An estimated 54% of the US Federal Budget is devoted to military spending. If you heard Monday's Presidential debate, you know that at least one of the two major party candidates wants to increase military spending by another $2 trillion. To put this all in perspective, the "2009 U.S. military budget accounts for approximately 40% of global arms spending. The 2012 budget is 6-7 times larger than the $106 billion of the military budget of China and is more than the next twenty largest military spenders combined" (Wikipedia). We can only guess what will happen to these numbers with a defense budget increase.
This month, to honor the birth of two of the world's great peacemakers, Mahatma Gandhi (Oct 2) and St. Francis of Assisi (Oct 4), I want to offer a simple proposal that can help bring peace to the world: How about divesting from war and investing in peace?
It's a pretty simple proposal, really. The IRS allows you to donate up to 50% of your adjusted gross income to charities that qualify as 501(c)(3) tax-exempt organizations By doing that, you take money that you would otherwise pay in federal income tax and redirect it towards the charities of your choice. Can it work? If you can reduce your net income sufficiently through these deductions, you will pay no federal income tax. This is an entirely legal means of reinvesting your income in things that matter to you, that benefit your community, and that help create Heaven on Earth. If you have concerns about not paying for needed services such as road maintenance, just consider that for every gallon of gasoline you buy, the government collects 50 cents in excise taxes that fund these types of services.
To set up your own plan for investing in peace, please consult a qualified accountant. It may take some resourcefulness and careful budgeting, but this path to peace is legal, ethical, and attainable.
The following is a guest editorial from Mr. Positive, my close friend and fellow blogger:
There is nothing Mr. Positive loves more than impressive feats (except, perhaps, talking about himself in the third person). Today, I want to tell you about an impressive feat involving impressive feet. Those feet belong to Keith Levasseur, who ran the entire Baltimore Marathon in flip-flops. What makes them especially impressive is that they somehow managed to carry Keith to a 29th place finish--out of more than 3000 runners who competed in the marathon. He ran the 26 mile course in just under 2hours and 47 minutes.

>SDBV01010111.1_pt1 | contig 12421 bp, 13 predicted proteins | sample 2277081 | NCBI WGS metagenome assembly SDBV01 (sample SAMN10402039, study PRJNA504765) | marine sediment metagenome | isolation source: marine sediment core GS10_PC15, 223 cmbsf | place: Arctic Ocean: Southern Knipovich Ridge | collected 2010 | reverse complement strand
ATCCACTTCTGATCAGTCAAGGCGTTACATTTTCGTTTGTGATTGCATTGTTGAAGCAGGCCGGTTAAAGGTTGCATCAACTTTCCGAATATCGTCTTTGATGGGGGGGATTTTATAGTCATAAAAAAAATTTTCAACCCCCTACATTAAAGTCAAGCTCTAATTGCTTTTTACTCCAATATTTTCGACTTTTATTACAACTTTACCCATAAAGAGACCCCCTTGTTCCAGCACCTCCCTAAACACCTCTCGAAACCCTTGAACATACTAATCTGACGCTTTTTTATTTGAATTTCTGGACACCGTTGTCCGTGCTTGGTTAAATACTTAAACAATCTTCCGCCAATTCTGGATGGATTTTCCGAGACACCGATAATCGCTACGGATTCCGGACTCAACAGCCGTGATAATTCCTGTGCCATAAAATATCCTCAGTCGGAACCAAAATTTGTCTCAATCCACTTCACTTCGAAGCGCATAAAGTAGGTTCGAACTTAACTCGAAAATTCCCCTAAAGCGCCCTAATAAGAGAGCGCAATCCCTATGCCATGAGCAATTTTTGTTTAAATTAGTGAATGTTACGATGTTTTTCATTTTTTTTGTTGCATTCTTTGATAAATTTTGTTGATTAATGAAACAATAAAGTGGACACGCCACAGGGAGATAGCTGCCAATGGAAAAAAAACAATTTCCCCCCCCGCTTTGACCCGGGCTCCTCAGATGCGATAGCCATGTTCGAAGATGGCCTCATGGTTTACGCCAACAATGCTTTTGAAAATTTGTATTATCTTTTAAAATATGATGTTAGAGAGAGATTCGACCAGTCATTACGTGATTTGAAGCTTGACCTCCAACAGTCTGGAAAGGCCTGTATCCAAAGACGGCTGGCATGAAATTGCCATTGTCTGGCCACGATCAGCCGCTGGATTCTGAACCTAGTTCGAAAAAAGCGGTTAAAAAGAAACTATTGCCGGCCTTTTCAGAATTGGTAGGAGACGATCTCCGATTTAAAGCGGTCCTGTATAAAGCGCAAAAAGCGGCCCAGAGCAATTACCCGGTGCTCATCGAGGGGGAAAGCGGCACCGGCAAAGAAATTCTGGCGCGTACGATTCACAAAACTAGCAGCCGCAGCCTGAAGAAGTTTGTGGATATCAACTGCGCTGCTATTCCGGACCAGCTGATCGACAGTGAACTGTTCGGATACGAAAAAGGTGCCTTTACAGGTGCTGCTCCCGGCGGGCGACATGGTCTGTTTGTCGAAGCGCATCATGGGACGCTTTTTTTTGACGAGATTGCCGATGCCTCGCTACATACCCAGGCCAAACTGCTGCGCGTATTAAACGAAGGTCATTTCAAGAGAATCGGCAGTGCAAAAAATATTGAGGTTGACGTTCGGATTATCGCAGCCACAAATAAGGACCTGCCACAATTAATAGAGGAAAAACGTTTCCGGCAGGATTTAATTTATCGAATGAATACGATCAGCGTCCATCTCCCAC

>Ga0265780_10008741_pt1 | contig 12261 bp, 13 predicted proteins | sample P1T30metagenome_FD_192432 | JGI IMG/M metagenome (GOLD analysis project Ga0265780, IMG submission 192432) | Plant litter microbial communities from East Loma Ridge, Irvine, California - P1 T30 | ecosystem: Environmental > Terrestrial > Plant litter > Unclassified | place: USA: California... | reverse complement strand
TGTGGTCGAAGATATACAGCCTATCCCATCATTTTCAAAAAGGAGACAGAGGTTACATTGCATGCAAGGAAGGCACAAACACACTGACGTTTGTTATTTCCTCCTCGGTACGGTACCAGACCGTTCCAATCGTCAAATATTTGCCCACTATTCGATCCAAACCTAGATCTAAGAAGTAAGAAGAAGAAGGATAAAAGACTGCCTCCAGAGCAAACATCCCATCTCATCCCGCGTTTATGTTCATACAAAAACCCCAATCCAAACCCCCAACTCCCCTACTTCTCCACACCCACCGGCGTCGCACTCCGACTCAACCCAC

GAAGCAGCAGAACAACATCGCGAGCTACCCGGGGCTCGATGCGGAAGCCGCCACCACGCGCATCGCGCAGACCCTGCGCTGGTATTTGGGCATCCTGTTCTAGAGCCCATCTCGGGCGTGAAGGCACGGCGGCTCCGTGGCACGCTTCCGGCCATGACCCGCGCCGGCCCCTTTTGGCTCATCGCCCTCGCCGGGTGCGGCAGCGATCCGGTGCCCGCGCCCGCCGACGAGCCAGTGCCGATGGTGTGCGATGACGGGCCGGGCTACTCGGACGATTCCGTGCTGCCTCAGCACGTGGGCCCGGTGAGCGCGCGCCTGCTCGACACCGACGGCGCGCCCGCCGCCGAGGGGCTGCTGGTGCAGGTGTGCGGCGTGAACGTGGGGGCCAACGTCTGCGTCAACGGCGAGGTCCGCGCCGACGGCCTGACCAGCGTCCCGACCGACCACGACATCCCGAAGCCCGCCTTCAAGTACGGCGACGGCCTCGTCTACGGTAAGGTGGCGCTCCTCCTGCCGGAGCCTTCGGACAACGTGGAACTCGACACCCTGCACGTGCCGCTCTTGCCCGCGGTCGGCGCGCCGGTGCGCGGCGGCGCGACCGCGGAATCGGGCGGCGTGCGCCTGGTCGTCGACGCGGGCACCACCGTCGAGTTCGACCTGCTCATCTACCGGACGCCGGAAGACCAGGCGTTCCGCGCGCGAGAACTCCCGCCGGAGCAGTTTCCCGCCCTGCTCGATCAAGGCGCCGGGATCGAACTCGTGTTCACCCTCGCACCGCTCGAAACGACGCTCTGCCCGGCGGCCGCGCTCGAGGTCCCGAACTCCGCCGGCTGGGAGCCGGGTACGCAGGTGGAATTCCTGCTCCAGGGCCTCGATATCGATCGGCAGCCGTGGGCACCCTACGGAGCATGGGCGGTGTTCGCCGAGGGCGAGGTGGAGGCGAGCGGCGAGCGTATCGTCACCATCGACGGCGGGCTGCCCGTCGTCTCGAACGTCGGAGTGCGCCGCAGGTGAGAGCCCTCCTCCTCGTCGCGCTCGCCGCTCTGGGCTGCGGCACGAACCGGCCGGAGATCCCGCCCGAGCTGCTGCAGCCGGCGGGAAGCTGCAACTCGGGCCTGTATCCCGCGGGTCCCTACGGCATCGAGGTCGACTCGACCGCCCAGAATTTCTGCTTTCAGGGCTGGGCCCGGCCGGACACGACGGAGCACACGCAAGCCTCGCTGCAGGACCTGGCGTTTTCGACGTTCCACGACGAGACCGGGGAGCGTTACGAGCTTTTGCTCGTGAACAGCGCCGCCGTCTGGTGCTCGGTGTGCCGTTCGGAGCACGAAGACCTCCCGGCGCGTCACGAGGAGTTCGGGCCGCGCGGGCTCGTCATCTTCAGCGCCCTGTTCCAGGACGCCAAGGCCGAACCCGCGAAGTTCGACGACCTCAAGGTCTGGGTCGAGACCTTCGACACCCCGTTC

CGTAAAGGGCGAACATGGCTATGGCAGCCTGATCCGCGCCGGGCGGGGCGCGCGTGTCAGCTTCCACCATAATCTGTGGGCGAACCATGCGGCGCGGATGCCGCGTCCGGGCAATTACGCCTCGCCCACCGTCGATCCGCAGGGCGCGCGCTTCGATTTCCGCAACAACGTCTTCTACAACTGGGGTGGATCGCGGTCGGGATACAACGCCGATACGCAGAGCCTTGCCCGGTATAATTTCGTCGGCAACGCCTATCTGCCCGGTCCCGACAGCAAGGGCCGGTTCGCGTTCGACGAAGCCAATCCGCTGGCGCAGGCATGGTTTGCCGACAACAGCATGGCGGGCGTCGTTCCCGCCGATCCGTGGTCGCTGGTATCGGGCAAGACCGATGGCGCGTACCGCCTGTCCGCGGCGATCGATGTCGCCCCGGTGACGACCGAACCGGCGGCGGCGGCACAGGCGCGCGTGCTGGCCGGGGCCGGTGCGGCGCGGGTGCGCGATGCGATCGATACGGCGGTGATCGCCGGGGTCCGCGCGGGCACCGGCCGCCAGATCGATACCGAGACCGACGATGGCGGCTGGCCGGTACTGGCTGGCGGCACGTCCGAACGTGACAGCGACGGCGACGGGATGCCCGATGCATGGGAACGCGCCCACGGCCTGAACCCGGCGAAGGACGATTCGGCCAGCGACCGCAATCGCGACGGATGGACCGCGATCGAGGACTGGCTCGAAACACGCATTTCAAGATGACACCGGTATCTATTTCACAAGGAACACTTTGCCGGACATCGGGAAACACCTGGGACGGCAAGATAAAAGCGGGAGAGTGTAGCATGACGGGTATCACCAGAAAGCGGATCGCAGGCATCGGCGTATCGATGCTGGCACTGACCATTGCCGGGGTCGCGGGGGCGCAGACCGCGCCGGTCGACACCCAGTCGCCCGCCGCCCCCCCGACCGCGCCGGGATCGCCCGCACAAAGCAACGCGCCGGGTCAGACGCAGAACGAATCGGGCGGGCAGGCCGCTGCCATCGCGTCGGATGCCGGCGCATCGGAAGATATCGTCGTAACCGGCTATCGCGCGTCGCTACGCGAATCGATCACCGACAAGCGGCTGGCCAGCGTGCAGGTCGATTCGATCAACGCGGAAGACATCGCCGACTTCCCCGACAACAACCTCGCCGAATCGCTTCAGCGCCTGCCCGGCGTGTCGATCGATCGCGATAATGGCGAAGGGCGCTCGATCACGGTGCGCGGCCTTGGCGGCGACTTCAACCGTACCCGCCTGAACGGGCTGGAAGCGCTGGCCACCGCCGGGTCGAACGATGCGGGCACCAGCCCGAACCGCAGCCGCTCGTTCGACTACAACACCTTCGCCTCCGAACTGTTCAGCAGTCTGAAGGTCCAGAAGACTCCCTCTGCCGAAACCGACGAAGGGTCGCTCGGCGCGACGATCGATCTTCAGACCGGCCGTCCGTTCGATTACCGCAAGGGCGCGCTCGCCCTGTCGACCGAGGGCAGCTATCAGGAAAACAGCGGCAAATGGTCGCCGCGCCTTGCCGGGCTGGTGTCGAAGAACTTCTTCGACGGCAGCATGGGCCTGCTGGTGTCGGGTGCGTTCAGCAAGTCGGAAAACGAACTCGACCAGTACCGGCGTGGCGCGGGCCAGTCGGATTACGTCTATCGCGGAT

Keith, let me just say: You're awesome, dude! I can't even get from my hotel to the beach in flip-flops without some skin irritation. Here's wishing your impressive feet a speedy recovery, my friend. May you avoid that painful redness and chafing in the crack between your thumb-toe and your index-toe. And if anyone deserves an endorsement deal from Dr. Scholl's, you're the man!
My good friend, Mike Paluda, asked me to record a video of the Gayatri Mantra. This oldest of Hindu mantras is said to carry the sound of illumination. The Sanskrit words invoke the power of the Sun deity, Savitri, to open us up to the unity of all creation.
The very recitation of these Sanskrit words is supposed to create the experience of enlightenment within our body, mind, and spirit: OM BHUR BHUVA SUVAHA TAT SAVITUR VARENYAM BHARGO DEVASYA DHIMAHI DHIYO YONAHA PRACHODAYAT.
There are many translations of the Mantra. Here is one of the simplest: "O Divine mother, our hearts are filled with darkness. Please make this darkness distant from us and promote illumination within us."
Below, you will find two versions of the mantra. The words are the same; only the melodies differ. The melody you choose for chanting the mantra is a matter of personal preference. In either case, it's just as potent.
When you do chant this mantra, please let me know what you experience. How does it make you feel? Do you notice any changes when you chant it over a period of several days or weeks?
Today is the birthday of one of my most beloved dudes, St. Francis of Assisi. In honor of this special day, I would like to draw your attention to the image on the right, which appears among the many frescoes in the Basilica of St. Francis. Here, you can see that the great saint has three hands!
I first came across this unusual image while visiting Assisi in 2003. As I contemplated it, I heard the following words, as if St. Francis himself were speaking directly to me, "If you offer your two hands in service to the Lord, He will provide you with a third." The significance of this statement is that giving away your gifts to others in the spirit of selfless service causes these gifts to multiply.
In his 2011 book, Flourish, psychologist Martin Seligman observes, "We scientists have found that doing a kindness produces the single most reliable momentary increase in well-being of any exercise we have tested." He recounts the tale of a childhood friend whose mother would tell him, whenever he was in a bad mood, to go out and help someone. If there is a single incontrovertible fact in spiritual life, it is that those who act for the benefit of others reap the greatest benefit for themselves. When we give away something of value, we open ourselves to the flow of even greater gifts. It is as if we transform oursleves into a conduit through which these gifts flow freely into the world. In the words of St. Francis, we become an "instrument of peace."
The famous Prayer of St. Francis concludes with the following words: For it is in giving that we receive. It is in pardoning that we are pardoned, and it is in dying that we are born to Eternal Life. Amen. To honor this wise teacher, let's give away something of ourselves, beginning with a simple act of kindness or forgiveness. In doing so, we follow his simple prescription for turning hate into love, doubt into faith, despair into hope, darkness into light, and sadness into joy. Happy Birthday, Saint Francis!
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